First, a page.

Should we beware of the next mental health surge? Since the COVID-19 pandemic made us experts on the issue, we all know it’s a respiratory disease. Though that’s 100 % true, in the long-term it doesn’t seem to be completely right. Your brain also suffers and you could be a COVID-19 patient for up to 6 months, concerning mental health. These symptoms are identified as a long haul COVID-19 and include a variety of lingering long-term health issues.
While recovery after coronavirus is a process, we overlook a lot of the consequences our body copes with.
Being a survivor and returning from the hospital is a huge achievement, though the battle remains. The so-called ‘long haulers’ express multiple difficulties and describe a wide range of cardiovascular health issues. A few studies over the past years already urged on extending the interdisciplinary care and support for their COVID-19 patients. Many recovered COVID-19 patients describe they have troubles in memorization and concentration. Plus they find it hard to remember things and are easily exhausted, comparing their previous daily activity. As far as the researches go, we can now recognize SARS-CoV-2 as a multi-organ disease. It’s also stressful that a long hauler can be not only a hospitalized patient with mild to severe COVID-19, but the one that doesn’t need ICU and is at-home treatment.
The most common post-acute COVID-19 symptoms are chronic fatigue, anxiety, depression, even insomnia, PTSD (post-traumatic stress disorder), and dementia. What’s most intimidating, children who had COVID-19 don’t have the insurance of not suffering from one of those, too. The cognitive challenges, expressed due to the damages SARS-CoV-2 does to the heart, kidneys, lungs and a whole range of organs, are now defined as a ‘brain fog’.
What does a professional behavioral neurologist say?
The cognitive & behavioral neurologist Andrew E. Budson says in his column for Harvard Health Blog says. He also gives some advice on sleep hygiene, exercising, participating in social activities, and avoiding alcohol and drugs. Though going back to normal can be quite a difficult experience, reading a novel, listening to music, and other cognitively stimulating activities. The specialist urges a healthy diet, because stressful situations may occur, due to the present pandemic outbreak. Thinking of how COVID-19 affects the brain, it’s now getting more obvious so many patients struggle with the loss of smell or taste. So, should we really beware of the next mental health surge? Dr. Gabriel Erausquin, a professor of neurology at the University of Texas recently published a paper on the subject.
By attacking nose olfactory cells, the SARS-CoV-2 virus gets straight to the brain. This happens by reaching the olfactory bulb and moving just next to the hippocampus. So that’s exactly how tracking the inflammation explains both the loss of taste/smell and cognitive decline in so many susceptible individuals.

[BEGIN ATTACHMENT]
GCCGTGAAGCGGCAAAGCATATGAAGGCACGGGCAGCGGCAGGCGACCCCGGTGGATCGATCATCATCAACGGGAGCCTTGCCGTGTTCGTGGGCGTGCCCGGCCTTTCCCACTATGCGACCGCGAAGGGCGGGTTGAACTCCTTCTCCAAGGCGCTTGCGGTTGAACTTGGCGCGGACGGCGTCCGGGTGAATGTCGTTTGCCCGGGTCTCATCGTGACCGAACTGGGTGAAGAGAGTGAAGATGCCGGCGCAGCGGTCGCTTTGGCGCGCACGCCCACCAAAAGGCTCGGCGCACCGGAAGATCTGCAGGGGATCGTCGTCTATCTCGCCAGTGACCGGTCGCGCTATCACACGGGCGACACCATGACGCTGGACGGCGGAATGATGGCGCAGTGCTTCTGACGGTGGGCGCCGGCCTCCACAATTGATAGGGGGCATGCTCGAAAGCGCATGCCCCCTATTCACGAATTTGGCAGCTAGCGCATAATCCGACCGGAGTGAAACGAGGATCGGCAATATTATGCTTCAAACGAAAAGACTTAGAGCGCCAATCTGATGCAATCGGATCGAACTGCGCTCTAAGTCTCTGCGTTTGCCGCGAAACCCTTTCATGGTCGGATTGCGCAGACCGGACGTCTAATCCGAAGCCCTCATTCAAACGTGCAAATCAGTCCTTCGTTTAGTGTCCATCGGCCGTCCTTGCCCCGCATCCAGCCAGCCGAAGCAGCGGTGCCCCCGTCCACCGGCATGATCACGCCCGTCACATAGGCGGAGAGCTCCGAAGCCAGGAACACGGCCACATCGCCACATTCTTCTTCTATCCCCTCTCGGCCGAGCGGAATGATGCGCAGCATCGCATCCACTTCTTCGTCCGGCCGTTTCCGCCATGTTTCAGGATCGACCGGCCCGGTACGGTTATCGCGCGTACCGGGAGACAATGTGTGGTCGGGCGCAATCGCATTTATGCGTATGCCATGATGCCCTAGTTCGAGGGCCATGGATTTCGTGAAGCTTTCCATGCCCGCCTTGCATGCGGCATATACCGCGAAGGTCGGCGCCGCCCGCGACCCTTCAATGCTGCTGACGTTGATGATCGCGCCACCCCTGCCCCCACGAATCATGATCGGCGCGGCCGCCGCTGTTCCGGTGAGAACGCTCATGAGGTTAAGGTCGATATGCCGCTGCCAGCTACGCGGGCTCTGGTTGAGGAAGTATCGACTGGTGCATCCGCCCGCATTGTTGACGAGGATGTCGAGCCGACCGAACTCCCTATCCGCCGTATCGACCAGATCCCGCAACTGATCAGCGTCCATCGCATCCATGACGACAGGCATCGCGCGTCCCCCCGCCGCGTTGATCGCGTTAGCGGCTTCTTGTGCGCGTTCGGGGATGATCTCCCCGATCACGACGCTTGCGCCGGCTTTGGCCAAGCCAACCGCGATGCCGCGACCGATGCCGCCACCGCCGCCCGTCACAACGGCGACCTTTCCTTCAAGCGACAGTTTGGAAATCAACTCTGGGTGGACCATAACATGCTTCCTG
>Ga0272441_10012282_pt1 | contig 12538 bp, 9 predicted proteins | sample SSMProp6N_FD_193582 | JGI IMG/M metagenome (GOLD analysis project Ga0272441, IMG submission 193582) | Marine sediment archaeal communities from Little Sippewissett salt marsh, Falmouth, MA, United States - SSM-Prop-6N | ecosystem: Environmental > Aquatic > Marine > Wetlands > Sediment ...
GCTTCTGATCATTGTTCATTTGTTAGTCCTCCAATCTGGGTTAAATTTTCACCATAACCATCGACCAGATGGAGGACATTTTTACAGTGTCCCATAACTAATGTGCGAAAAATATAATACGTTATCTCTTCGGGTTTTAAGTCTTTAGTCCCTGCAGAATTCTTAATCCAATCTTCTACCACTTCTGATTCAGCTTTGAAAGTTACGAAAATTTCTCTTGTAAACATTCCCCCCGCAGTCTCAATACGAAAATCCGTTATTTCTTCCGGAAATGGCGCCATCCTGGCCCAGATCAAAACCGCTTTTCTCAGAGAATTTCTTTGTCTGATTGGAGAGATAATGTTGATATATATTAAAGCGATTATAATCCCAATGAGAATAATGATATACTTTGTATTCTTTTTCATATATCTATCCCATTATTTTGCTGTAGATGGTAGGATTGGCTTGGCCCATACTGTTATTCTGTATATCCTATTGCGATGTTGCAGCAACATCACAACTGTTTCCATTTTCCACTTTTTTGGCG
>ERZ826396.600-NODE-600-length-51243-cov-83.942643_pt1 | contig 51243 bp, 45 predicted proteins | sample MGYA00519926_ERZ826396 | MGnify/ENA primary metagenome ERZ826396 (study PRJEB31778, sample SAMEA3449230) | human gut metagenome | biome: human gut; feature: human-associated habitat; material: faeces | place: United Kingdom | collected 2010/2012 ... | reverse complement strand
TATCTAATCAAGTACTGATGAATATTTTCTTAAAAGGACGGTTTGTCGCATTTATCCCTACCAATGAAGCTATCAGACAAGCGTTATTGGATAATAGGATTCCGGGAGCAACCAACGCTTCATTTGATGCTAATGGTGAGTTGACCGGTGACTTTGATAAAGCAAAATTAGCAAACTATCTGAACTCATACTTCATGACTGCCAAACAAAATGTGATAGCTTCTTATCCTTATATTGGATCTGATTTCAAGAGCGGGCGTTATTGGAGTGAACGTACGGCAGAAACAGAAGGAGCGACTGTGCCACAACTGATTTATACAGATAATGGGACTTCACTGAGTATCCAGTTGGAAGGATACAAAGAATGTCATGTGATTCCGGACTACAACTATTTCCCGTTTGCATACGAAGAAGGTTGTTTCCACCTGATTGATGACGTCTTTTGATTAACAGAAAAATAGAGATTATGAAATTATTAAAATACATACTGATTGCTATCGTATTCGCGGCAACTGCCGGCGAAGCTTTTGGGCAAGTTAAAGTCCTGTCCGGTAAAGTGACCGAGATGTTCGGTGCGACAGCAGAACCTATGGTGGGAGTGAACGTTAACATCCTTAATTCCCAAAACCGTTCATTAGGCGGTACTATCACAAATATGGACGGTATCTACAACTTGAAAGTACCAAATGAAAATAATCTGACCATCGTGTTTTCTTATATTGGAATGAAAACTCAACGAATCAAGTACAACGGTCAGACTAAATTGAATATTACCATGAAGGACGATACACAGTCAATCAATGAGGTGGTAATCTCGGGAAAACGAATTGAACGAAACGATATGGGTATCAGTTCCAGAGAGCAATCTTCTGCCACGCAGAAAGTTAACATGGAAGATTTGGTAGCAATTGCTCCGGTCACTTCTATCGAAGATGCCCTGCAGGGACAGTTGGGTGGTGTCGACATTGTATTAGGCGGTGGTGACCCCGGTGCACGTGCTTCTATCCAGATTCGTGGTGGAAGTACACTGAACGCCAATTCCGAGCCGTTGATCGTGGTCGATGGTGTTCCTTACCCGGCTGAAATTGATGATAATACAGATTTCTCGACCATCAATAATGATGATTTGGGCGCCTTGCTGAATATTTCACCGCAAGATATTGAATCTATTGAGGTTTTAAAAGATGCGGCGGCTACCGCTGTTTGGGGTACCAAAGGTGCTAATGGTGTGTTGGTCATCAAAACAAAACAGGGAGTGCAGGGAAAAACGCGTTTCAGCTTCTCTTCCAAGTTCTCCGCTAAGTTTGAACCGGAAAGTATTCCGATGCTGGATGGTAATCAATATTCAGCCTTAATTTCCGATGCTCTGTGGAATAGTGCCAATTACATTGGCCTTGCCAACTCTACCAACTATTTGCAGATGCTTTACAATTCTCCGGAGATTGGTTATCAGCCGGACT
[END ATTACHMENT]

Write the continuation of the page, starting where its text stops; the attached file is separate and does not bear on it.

What do studies say?
A recent study of Lancet Psychiatry journal also found some amazing links. In regards to COVID-19 survivors and a higher risk of developing a mental illness. The analysis included 69 million people in the United States, with more than 62,000 cases of COVID-19. The results came to conclude that 1 of 5 had his first diagnosis of anxiety, depression, or insomnia. Those who had pre-existing mental issues before were 65 % more likely to become COVID-19 patients, compared to those without.
While much more data appears to be collected so far, a new study by the same team took place on 6 April 2021. As led by Paul Harrison of the University of Oxford, it tracked the outcomes of more than 236,000 COVID-19 patients, mostly in the USA. It triggered most accurately on 14 mental health disorders and found 34 % of them were diagnosed with such disorders in the 6 months
after being infected with the coronavirus. Although it was a first-time diagnosis for 13 %, for most of them, it tended to become chronic. As more specific, it found anxiety (17%), mood disorders (14%), substance abuse disorders (7%), and insomnia (5%). Fortunately, serious neurological conditions were less common, such as 0.6% for a brain hemorrhage, 2.1% for ischemic stroke, and 0.7% for dementia.
It also stressed the fact that as severe the COVID-19 symptoms are, as greater the risk of developing psychiatric and neurologic illness is. It’s more important what happens after these 6 months. But it requires additional research, with a view to preventing or treating them.
Nowadays, we divide time between before and after the pandemic. If we had already experienced enough stress in the past, during the coronavirus pandemic outbreak it’s getting more powerful. Long haul COVID-19 and people dealing with it worldwide is tremendous and it’s constantly rising. Though mental health is a part of a bigger picture, it’s important that we focus on the consequences of the coronavirus survivors.